Autologous Transplantation in Follicular Lymphoma with Early Therapy Failure: A National LymphoCare Study and Center for International Blood and Marrow Transplant Research Analysis.

Published

Journal Article

Patients with follicular lymphoma (FL) experiencing early therapy failure (ETF) within 2 years of frontline chemoimmunotherapy have poor overall survival (OS). We analyzed data from the Center for International Blood and Marrow Transplant Research (CIBMTR) and the National LymphoCare Study (NLCS) to determine whether autologous hematopoietic cell transplant (autoHCT) can improve outcomes in this high-risk FL subgroup. ETF was defined as failure to achieve at least partial response after frontline chemoimmunotherapy or lymphoma progression within 2 years of frontline chemoimmunotherapy. We identified 2 groups: the non-autoHCT cohort (patients from the NLCS with ETF not undergoing autoHCT) and the autoHCT cohort (CIBMTR patients with ETF undergoing autoHCT). All patients received rituximab-based chemotherapy as frontline treatment; 174 non-autoHCT patients and 175 autoHCT patients were identified and analyzed. There was no difference in 5-year OS between the 2 groups (60% versus 67%, respectively; P = .16). A planned subgroup analysis showed that patients with ETF receiving autoHCT soon after treatment failure (≤1 year of ETF; n = 123) had higher 5-year OS than those without autoHCT (73% versus 60%, P = .05). On multivariate analysis, early use of autoHCT was associated with significantly reduced mortality (hazard ratio, .63; 95% confidence interval, .42 to .94; P = .02). Patients with FL experiencing ETF after frontline chemoimmunotherapy lack optimal therapy. We demonstrate improved OS when receiving autoHCT within 1 year of treatment failure. Results from this unique collaboration between the NLCS and CIBMTR support consideration of early consolidation with autoHCT in select FL patients experiencing ETF.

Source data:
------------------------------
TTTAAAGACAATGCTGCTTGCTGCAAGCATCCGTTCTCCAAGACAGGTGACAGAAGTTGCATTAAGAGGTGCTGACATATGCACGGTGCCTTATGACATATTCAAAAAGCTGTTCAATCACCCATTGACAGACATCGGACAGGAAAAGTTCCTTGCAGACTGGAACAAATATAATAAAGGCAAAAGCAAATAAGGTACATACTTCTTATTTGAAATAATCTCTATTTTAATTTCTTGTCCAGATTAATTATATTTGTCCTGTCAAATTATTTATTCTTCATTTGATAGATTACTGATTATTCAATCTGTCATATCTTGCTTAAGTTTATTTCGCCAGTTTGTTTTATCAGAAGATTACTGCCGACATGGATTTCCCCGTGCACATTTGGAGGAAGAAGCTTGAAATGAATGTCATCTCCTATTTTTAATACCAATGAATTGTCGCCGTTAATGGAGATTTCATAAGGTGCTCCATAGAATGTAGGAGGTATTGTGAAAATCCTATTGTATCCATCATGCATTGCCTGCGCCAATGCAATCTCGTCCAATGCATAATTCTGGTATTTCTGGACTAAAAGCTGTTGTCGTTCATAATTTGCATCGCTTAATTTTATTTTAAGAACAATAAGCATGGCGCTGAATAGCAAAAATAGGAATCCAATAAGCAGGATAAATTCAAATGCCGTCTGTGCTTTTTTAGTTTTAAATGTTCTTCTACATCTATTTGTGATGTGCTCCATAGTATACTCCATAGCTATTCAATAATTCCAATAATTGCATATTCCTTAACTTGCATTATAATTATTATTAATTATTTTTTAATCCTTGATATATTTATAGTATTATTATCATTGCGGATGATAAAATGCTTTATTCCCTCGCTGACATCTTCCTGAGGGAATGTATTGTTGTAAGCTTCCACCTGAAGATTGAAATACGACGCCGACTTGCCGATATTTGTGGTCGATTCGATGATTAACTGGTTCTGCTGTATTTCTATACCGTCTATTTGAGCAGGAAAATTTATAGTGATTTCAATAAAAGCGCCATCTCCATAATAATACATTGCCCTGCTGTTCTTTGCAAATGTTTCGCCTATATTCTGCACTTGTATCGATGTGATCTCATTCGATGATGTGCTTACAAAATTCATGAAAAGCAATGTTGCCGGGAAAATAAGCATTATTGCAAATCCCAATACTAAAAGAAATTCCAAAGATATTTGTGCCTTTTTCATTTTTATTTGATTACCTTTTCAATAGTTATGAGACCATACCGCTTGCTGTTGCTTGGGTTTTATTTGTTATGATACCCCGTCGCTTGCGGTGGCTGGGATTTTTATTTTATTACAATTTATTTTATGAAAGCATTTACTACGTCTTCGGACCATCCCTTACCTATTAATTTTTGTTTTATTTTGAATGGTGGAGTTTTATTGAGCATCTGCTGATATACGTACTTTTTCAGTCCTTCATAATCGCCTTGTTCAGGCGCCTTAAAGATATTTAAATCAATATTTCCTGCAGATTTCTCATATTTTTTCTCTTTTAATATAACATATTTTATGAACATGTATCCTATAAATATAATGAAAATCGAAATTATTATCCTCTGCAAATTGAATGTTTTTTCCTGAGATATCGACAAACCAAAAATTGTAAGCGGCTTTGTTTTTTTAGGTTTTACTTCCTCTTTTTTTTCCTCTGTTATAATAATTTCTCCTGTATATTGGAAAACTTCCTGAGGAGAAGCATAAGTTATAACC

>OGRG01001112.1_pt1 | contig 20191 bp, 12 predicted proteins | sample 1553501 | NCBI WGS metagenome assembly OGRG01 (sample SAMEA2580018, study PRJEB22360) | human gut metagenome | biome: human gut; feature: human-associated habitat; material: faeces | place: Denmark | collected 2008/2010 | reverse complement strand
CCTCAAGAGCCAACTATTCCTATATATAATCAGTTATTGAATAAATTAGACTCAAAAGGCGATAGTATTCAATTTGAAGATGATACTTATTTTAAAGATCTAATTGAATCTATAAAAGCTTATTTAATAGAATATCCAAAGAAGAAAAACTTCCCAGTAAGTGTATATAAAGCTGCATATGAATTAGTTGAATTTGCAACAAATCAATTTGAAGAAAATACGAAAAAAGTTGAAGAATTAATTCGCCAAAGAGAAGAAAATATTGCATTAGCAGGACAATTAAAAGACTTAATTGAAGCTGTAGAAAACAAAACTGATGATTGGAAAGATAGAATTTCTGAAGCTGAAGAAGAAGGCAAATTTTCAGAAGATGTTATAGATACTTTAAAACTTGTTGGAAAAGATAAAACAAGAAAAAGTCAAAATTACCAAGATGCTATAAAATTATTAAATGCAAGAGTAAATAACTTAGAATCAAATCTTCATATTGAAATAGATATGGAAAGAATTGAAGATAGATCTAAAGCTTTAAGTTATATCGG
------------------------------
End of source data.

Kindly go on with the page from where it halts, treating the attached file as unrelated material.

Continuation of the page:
Full Text

Duke Authors

Cited Authors

  • Casulo, C; Friedberg, JW; Ahn, KW; Flowers, C; DiGilio, A; Smith, SM; Ahmed, S; Inwards, D; Aljurf, M; Chen, AI; Choe, H; Cohen, J; Copelan, E; Farooq, U; Fenske, TS; Freytes, C; Gaballa, S; Ganguly, S; Jethava, Y; Kamble, RT; Kenkre, VP; Lazarus, H; Lazaryan, A; Olsson, RF; Rezvani, AR; Rizzieri, D; Seo, S; Shah, GL; Shah, N; Solh, M; Sureda, A; William, B; Cumpston, A; Zelenetz, AD; Link, BK; Hamadani, M

Published Date

  • June 2018

Published In

Volume / Issue

  • 24 / 6

Start / End Page

  • 1163 - 1171

PubMed ID

  • 29242111

Pubmed Central ID

  • 29242111

Electronic International Standard Serial Number (EISSN)

  • 1523-6536

Digital Object Identifier (DOI)

  • 10.1016/j.bbmt.2017.12.771

Language

  • eng

Conference Location

  • United States